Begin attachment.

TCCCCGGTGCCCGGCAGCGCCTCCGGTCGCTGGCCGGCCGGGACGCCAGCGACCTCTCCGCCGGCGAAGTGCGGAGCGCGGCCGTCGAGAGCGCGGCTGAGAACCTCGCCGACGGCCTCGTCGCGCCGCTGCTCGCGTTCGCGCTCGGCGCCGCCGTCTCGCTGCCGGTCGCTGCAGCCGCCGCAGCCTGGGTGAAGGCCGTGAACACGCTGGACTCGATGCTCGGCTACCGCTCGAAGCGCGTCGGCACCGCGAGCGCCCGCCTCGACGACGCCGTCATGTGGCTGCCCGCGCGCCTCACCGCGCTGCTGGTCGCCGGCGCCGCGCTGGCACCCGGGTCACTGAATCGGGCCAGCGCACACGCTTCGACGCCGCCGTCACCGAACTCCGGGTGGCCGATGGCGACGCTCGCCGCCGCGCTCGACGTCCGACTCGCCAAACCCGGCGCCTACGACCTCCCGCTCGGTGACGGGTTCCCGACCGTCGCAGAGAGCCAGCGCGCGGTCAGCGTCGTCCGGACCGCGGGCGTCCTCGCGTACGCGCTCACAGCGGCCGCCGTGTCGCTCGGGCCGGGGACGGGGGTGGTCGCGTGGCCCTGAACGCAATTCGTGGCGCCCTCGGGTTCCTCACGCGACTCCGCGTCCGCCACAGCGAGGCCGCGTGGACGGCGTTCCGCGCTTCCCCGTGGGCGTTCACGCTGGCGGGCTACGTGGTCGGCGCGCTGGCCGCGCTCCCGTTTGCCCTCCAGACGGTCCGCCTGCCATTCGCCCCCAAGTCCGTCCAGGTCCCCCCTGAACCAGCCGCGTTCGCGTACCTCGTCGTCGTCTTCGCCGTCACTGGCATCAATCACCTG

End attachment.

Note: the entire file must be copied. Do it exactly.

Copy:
TCCCCGGTGCCCGGCAGCGCCTCCGGTCGCTGGCCGGCCGGGACGCCAGCGACCTCTCCGCCGGCGAAGTGCGGAGCGCGGCCGTCGAGAGCGCGGCTGAGAACCTCGCCGACGGCCTCGTCGCGCCGCTGCTCGCGTTCGCGCTCGGCGCCGCCGTCTCGCTGCCGGTCGCTGCAGCCGCCGCAGCCTGGGTGAAGGCCGTGAACACGCTGGACTCGATGCTCGGCTACCGCTCGAAGCGCGTCGGCACCGCGAGCGCCCGCCTCGACGACGCCGTCATGTGGCTGCCCGCGCGCCTCACCGCGCTGCTGGTCGCCGGCGCCGCGCTGGCACCCGGGTCACTGAATCGGGCCAGCGCACACGCTTCGACGCCGCCGTCACCGAACTCCGGGTGGCCGATGGCGACGCTCGCCGCCGCGCTCGACGTCCGACTCGCCAAACCCGGCGCCTACGACCTCCCGCTCGGTGACGGGTTCCCGACCGTCGCAGAGAGCCAGCGCGCGGTCAGCGTCGTCCGGACCGCGGGCGTCCTCGCGTACGCGCTCACAGCGGCCGCCGTGTCGCTCGGGCCGGGGACGGGGGTGGTCGCGTGGCCCTGAACGCAATTCGTGGCGCCCTCGGGTTCCTCACGCGACTCCGCGTCCGCCACAGCGAGGCCGCGTGGACGGCGTTCCGCGCTTCCCCGTGGGCGTTCACGCTGGCGGGCTACGTGGTCGGCGCGCTGGCCGCGCTCCCGTTTGCCCTCCAGACGGTCCGCCTGCCATTCGCCCCCAAGTCCGTCCAGGTCCCCCCTGAACCAGCCGCGTTCGCGTACCTCGTCGTCGTCTTCGCCGTCACTGGCATCAATCACCTG